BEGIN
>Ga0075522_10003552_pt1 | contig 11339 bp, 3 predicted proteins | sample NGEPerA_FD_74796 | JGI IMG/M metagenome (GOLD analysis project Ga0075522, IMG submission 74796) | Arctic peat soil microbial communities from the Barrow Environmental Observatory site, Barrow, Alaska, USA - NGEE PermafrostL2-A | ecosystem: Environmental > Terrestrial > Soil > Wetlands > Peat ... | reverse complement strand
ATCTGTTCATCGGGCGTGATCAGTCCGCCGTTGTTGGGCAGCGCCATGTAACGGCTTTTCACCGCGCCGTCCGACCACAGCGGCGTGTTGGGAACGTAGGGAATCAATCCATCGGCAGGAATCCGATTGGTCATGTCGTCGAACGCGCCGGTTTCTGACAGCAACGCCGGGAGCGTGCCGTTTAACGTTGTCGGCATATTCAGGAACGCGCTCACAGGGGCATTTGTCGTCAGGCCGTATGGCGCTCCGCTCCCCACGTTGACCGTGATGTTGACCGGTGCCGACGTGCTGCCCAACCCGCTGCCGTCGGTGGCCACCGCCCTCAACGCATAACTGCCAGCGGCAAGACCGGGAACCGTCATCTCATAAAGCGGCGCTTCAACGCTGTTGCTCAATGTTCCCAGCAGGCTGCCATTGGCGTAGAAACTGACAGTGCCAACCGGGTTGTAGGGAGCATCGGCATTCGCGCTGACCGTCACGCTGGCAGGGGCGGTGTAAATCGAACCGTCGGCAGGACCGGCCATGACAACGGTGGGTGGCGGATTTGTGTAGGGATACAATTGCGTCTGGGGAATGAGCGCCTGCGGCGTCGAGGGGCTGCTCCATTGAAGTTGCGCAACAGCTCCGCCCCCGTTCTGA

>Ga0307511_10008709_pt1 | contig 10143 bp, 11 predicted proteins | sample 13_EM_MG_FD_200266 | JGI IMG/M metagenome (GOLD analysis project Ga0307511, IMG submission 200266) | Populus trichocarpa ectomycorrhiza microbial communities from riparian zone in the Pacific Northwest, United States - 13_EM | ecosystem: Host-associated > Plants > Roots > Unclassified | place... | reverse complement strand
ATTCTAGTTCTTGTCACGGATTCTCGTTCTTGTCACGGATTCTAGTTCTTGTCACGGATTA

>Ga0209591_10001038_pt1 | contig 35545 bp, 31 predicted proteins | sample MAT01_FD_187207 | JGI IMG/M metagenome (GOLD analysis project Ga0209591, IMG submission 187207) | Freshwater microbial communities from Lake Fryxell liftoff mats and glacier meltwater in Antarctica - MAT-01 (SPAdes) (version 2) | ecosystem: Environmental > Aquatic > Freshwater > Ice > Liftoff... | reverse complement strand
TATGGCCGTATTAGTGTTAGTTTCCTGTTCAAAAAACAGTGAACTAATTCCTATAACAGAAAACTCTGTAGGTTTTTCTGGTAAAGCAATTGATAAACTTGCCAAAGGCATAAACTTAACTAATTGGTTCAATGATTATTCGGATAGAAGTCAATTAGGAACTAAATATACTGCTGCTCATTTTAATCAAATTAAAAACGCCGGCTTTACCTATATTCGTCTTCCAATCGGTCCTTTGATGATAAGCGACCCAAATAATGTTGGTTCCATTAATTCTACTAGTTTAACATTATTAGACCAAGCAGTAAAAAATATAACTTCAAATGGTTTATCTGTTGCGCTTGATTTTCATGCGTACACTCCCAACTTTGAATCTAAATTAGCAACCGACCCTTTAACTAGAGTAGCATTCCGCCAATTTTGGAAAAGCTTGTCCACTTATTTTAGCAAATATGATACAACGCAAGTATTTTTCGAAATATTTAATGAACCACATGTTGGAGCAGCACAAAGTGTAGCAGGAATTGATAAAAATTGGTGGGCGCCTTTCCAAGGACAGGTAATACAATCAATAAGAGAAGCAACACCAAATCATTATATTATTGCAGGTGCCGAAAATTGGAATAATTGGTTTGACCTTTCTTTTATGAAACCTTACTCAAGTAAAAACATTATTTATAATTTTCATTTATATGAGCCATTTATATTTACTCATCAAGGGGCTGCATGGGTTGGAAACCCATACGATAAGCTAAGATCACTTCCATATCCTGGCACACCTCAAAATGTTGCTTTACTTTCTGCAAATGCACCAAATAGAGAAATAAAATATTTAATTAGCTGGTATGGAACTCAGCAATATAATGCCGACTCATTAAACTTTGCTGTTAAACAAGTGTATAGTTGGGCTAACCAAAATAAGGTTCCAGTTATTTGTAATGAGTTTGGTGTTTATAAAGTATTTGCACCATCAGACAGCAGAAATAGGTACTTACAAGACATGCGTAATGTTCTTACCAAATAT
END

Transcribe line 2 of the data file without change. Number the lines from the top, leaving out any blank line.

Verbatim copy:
ATCTGTTCATCGGGCGTGATCAGTCCGCCGTTGTTGGGCAGCGCCATGTAACGGCTTTTCACCGCGCCGTCCGACCACAGCGGCGTGTTGGGAACGTAGGGAATCAATCCATCGGCAGGAATCCGATTGGTCATGTCGTCGAACGCGCCGGTTTCTGACAGCAACGCCGGGAGCGTGCCGTTTAACGTTGTCGGCATATTCAGGAACGCGCTCACAGGGGCATTTGTCGTCAGGCCGTATGGCGCTCCGCTCCCCACGTTGACCGTGATGTTGACCGGTGCCGACGTGCTGCCCAACCCGCTGCCGTCGGTGGCCACCGCCCTCAACGCATAACTGCCAGCGGCAAGACCGGGAACCGTCATCTCATAAAGCGGCGCTTCAACGCTGTTGCTCAATGTTCCCAGCAGGCTGCCATTGGCGTAGAAACTGACAGTGCCAACCGGGTTGTAGGGAGCATCGGCATTCGCGCTGACCGTCACGCTGGCAGGGGCGGTGTAAATCGAACCGTCGGCAGGACCGGCCATGACAACGGTGGGTGGCGGATTTGTGTAGGGATACAATTGCGTCTGGGGAATGAGCGCCTGCGGCGTCGAGGGGCTGCTCCATTGAAGTTGCGCAACAGCTCCGCCCCCGTTCTGA